One week after the WannaCry ransomware attack impacted thousands of computers worldwide, ransomware has become top-of-mind for IT security professionals and corporate executives, drawing attention to issues related to cyber preparedness and cyber insurance.
Unfortunately for those organizations that were actually victimized and paid ransoms, those costs are unlikely to be covered by their cyber insurance policies, according to cyber insurance company Cyence.
“Cyber insurance policies would respond to this event, but there are a few factors which will limit insurer’s ultimate exposure,” explains Cyence Chief Technology Officer and Co-founder Dr. George Ng. “Cyber insurance policies have retentions/deductibles that are typically at least a few thousand dollars. Since WannaCry’s demand is only $300, this cost would be borne by the insured – not the insurer.”
That can be a tough lesson-learned for many organizations, especially since many organizations are just likely to pay the ransom due to its low figure, Ng says.
“WannaCry’s ransom demand of $300 is lower than what we’ve seen in other cyber extortion campaigns (those are typically $500 to $2,000),” Ng says. “But the grand scale of this attack may have influenced hacker demands to incentivize victims to just pay the ransomware price rather than spending on internal resources to address the issue. The ransom of $300 is on a similar scale (if not cheaper) than the cost of restoring from backup or a day’s worth of prorated salary for the average IT person in the United States.”
If Ng is right in his reckoning, based on the number of infected endpoints in the WannaCry attacks, direct ransom costs may have been on the order of around $10 million. But Cyence estimates that the business interruption cost to companies will have dwarfed direct costs at approximately $8 billion.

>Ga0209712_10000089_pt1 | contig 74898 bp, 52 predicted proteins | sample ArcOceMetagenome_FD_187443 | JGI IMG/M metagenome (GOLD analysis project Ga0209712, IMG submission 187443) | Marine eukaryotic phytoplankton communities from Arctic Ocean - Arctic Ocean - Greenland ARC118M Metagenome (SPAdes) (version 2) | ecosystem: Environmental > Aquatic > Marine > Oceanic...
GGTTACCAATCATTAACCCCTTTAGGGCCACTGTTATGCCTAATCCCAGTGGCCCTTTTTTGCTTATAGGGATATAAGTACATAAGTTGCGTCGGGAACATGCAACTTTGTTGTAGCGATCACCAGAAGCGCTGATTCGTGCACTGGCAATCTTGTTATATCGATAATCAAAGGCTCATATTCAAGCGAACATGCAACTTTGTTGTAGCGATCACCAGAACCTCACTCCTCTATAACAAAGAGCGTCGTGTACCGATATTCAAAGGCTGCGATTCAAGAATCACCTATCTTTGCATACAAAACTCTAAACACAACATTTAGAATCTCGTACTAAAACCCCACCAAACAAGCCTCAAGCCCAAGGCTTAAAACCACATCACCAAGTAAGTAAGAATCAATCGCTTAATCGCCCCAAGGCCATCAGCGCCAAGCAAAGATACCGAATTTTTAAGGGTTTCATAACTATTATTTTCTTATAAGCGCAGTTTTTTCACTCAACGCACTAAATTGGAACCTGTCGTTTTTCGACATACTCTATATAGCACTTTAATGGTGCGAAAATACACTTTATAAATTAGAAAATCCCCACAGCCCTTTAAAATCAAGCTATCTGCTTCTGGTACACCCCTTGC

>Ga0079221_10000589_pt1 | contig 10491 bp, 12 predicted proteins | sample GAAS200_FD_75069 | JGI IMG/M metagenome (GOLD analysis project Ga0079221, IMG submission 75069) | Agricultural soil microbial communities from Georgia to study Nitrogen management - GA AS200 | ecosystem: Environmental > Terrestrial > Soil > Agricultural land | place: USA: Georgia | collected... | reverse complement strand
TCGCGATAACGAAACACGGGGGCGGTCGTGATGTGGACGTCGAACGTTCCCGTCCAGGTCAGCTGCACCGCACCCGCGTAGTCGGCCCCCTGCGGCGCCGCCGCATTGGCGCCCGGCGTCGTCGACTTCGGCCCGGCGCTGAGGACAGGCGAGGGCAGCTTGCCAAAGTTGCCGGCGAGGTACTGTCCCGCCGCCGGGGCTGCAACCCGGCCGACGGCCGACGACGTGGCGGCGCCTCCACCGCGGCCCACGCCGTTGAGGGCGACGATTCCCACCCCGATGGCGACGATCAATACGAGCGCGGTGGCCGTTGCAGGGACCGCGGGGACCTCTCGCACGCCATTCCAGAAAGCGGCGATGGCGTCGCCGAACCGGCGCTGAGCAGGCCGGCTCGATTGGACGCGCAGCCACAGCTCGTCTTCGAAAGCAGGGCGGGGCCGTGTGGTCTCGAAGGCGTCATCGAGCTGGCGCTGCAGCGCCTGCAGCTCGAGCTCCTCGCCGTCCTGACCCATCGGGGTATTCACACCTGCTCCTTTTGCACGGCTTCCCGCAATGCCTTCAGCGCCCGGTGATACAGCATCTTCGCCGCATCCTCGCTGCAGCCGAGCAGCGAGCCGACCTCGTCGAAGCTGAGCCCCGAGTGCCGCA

One thing that IT security experts agree on this week is that the WannaCry attacks have raised awareness around data security and systems vulnerabilities.
“There have been more than 4,000 daily ransomware attacks since early 2016 – a 300 percent increase over 2015,” according to Scott Kinka, chief technology officer at Evolve IP. “Victims paid a total of more than $24 million to regain access to their data in 2015 alone.”
But Kinka believes the WannaCry epidemic raises the stakes, and organizations that haven’t placed a top priority on data security in the past need to now.
The WannaCry attack “represents a massive ransomware explosion, even by these standards,” Kinka says. “Truthfully, it is impossible to stop the ransomware epidemic. However, taking the right proactive and reactive measures can help mitigate the damage.”
Kinka offers advice on how to recover from a ransomware attack, and how to best protect the organization from becoming a ransomware victim.
3 steps to recover from ransomware
- Step 1: Disconnect from the network and stop backing data up immediately
- Step 2: Remove ransomware and clean computers of malicious software
- Step 3: Restore from the most recent clean backup
Best practices to protect your organization from ransomware
- Tip #1: Educate users on security best practices
- Tip #2: Consistently update operating systems, antivirus and anti-malware software
- Tip #3: Disable macros in Office documents
- Tip #4: Prevent .exe from running in AppData or LocalAppData folders
- Tip #5: Set up a next-generation firewall
- Tip #6: Back up your data frequently and consistently
“Ransomware continues to become more common as hackers target organizations in an attempt to gain access to valuable corporate data,” says David Kramer, vice president and general manager of security operations at BMC. “Enterprises across all industries need to become more proactive to ensure connected devices, applications and infrastructure are constantly monitored for known vulnerabilities.”
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